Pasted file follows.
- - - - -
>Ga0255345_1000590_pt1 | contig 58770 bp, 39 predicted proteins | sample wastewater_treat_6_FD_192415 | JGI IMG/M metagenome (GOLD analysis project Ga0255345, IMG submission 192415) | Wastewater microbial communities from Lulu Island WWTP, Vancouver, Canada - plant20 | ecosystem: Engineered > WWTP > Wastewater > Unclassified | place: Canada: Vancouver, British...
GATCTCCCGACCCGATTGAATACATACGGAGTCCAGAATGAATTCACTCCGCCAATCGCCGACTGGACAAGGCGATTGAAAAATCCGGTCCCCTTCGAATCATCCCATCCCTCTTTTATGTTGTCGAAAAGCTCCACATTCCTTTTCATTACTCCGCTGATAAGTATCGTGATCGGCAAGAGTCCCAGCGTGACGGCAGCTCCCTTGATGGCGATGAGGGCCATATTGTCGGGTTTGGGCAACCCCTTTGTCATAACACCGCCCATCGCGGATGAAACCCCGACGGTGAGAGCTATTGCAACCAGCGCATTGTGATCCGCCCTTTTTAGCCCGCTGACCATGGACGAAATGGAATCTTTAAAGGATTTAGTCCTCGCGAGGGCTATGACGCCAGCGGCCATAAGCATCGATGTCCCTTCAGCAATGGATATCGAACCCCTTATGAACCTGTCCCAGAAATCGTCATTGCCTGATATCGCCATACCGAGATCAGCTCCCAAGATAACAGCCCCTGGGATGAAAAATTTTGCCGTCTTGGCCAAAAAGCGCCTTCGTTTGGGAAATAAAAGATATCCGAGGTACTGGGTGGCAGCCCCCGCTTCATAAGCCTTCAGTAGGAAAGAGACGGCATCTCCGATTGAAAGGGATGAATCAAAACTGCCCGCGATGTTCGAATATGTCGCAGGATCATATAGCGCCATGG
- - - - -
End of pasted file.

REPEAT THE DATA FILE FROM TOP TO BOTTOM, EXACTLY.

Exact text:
>Ga0255345_1000590_pt1 | contig 58770 bp, 39 predicted proteins | sample wastewater_treat_6_FD_192415 | JGI IMG/M metagenome (GOLD analysis project Ga0255345, IMG submission 192415) | Wastewater microbial communities from Lulu Island WWTP, Vancouver, Canada - plant20 | ecosystem: Engineered > WWTP > Wastewater > Unclassified | place: Canada: Vancouver, British...
GATCTCCCGACCCGATTGAATACATACGGAGTCCAGAATGAATTCACTCCGCCAATCGCCGACTGGACAAGGCGATTGAAAAATCCGGTCCCCTTCGAATCATCCCATCCCTCTTTTATGTTGTCGAAAAGCTCCACATTCCTTTTCATTACTCCGCTGATAAGTATCGTGATCGGCAAGAGTCCCAGCGTGACGGCAGCTCCCTTGATGGCGATGAGGGCCATATTGTCGGGTTTGGGCAACCCCTTTGTCATAACACCGCCCATCGCGGATGAAACCCCGACGGTGAGAGCTATTGCAACCAGCGCATTGTGATCCGCCCTTTTTAGCCCGCTGACCATGGACGAAATGGAATCTTTAAAGGATTTAGTCCTCGCGAGGGCTATGACGCCAGCGGCCATAAGCATCGATGTCCCTTCAGCAATGGATATCGAACCCCTTATGAACCTGTCCCAGAAATCGTCATTGCCTGATATCGCCATACCGAGATCAGCTCCCAAGATAACAGCCCCTGGGATGAAAAATTTTGCCGTCTTGGCCAAAAAGCGCCTTCGTTTGGGAAATAAAAGATATCCGAGGTACTGGGTGGCAGCCCCCGCTTCATAAGCCTTCAGTAGGAAAGAGACGGCATCTCCGATTGAAAGGGATGAATCAAAACTGCCCGCGATGTTCGAATATGTCGCAGGATCATATAGCGCCATGG